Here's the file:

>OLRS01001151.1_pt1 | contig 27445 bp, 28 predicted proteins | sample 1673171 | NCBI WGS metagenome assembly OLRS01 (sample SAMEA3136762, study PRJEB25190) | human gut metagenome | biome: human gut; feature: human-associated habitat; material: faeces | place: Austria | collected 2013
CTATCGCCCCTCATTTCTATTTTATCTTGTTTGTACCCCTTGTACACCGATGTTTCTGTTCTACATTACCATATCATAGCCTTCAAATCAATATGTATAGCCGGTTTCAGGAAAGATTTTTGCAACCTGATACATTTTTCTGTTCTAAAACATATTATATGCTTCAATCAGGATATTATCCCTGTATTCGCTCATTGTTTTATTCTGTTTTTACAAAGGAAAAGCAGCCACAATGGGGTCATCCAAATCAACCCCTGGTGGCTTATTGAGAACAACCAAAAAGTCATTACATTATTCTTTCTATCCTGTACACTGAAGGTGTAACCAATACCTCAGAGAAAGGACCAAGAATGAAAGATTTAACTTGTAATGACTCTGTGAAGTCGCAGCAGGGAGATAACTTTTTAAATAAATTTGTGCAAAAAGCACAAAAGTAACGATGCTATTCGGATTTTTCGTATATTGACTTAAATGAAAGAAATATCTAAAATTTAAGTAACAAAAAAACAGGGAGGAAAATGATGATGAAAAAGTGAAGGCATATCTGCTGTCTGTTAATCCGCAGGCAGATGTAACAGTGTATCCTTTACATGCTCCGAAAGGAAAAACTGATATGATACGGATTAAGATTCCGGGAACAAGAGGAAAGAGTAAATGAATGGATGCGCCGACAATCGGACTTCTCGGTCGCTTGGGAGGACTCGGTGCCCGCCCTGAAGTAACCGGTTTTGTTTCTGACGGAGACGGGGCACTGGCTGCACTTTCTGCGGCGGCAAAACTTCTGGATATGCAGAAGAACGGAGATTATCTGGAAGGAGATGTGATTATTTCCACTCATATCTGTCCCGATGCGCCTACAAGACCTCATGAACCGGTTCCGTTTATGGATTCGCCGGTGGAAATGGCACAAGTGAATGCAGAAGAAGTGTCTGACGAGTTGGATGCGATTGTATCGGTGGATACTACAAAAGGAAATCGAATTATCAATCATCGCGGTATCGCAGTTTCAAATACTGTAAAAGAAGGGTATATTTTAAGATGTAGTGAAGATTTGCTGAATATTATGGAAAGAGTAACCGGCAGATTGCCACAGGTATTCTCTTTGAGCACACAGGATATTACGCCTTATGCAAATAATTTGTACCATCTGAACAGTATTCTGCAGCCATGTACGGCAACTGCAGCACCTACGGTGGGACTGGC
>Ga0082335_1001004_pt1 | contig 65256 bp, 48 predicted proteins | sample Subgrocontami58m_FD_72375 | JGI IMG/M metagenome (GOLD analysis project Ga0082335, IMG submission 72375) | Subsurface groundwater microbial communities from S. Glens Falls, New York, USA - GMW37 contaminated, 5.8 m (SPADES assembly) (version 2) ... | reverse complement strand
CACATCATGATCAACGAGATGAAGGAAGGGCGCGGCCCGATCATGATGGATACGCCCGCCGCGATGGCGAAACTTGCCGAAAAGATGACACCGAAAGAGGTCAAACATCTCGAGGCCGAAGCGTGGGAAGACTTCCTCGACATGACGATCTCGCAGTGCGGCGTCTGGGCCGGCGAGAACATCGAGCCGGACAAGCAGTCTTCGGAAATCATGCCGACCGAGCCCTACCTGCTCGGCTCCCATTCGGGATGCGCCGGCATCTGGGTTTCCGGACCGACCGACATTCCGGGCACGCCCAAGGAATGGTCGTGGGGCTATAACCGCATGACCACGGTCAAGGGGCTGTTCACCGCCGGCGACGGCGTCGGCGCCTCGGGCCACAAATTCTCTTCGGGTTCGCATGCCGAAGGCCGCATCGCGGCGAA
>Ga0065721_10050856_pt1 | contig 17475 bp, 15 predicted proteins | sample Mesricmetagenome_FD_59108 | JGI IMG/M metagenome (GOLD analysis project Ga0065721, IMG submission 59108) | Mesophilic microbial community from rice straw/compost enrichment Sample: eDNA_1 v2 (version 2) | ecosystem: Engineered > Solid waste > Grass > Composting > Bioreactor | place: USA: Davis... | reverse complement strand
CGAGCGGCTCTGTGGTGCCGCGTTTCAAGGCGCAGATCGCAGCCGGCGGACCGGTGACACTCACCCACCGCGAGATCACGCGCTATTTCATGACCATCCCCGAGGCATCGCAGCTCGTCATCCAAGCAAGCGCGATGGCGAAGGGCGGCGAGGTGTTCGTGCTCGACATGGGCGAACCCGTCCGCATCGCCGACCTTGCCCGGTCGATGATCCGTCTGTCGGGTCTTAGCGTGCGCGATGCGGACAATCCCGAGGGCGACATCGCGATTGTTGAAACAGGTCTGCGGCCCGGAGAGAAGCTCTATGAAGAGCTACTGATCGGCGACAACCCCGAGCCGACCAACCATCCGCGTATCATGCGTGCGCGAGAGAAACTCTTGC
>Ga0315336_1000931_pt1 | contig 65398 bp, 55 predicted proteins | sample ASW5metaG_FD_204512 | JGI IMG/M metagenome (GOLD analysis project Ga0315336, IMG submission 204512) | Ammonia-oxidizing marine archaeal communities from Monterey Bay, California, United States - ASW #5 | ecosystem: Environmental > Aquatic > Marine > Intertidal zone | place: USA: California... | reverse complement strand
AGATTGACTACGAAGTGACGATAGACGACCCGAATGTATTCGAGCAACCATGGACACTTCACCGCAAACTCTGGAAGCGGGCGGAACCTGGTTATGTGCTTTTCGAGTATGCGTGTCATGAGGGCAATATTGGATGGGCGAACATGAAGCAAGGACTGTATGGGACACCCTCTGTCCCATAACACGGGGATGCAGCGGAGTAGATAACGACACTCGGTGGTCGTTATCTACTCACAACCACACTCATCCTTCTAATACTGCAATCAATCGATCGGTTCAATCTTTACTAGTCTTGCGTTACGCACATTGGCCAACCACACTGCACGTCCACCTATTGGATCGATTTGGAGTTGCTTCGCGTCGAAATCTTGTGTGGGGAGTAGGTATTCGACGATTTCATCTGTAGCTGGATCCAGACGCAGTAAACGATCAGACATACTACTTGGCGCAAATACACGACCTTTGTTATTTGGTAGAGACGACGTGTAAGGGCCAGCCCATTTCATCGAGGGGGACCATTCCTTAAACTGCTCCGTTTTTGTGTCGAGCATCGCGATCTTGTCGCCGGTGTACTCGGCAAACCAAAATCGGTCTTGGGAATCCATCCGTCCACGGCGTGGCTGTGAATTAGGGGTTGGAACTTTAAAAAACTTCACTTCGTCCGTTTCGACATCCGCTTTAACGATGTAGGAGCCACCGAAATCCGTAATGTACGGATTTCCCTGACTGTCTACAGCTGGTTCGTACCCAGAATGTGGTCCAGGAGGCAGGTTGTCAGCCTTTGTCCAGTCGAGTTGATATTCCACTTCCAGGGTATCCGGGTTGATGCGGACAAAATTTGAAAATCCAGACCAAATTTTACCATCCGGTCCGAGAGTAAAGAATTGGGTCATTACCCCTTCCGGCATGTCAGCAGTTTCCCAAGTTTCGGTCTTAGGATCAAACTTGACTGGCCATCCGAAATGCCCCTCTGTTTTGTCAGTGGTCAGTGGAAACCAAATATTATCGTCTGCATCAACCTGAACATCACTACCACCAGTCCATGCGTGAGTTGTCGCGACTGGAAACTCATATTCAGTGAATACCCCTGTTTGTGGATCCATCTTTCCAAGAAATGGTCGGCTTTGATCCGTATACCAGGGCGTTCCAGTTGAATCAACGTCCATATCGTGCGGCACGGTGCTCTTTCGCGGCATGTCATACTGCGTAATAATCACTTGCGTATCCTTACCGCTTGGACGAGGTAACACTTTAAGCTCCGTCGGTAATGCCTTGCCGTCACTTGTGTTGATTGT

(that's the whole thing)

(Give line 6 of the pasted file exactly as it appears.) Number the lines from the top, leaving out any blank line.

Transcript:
CGAGCGGCTCTGTGGTGCCGCGTTTCAAGGCGCAGATCGCAGCCGGCGGACCGGTGACACTCACCCACCGCGAGATCACGCGCTATTTCATGACCATCCCCGAGGCATCGCAGCTCGTCATCCAAGCAAGCGCGATGGCGAAGGGCGGCGAGGTGTTCGTGCTCGACATGGGCGAACCCGTCCGCATCGCCGACCTTGCCCGGTCGATGATCCGTCTGTCGGGTCTTAGCGTGCGCGATGCGGACAATCCCGAGGGCGACATCGCGATTGTTGAAACAGGTCTGCGGCCCGGAGAGAAGCTCTATGAAGAGCTACTGATCGGCGACAACCCCGAGCCGACCAACCATCCGCGTATCATGCGTGCGCGAGAGAAACTCTTGC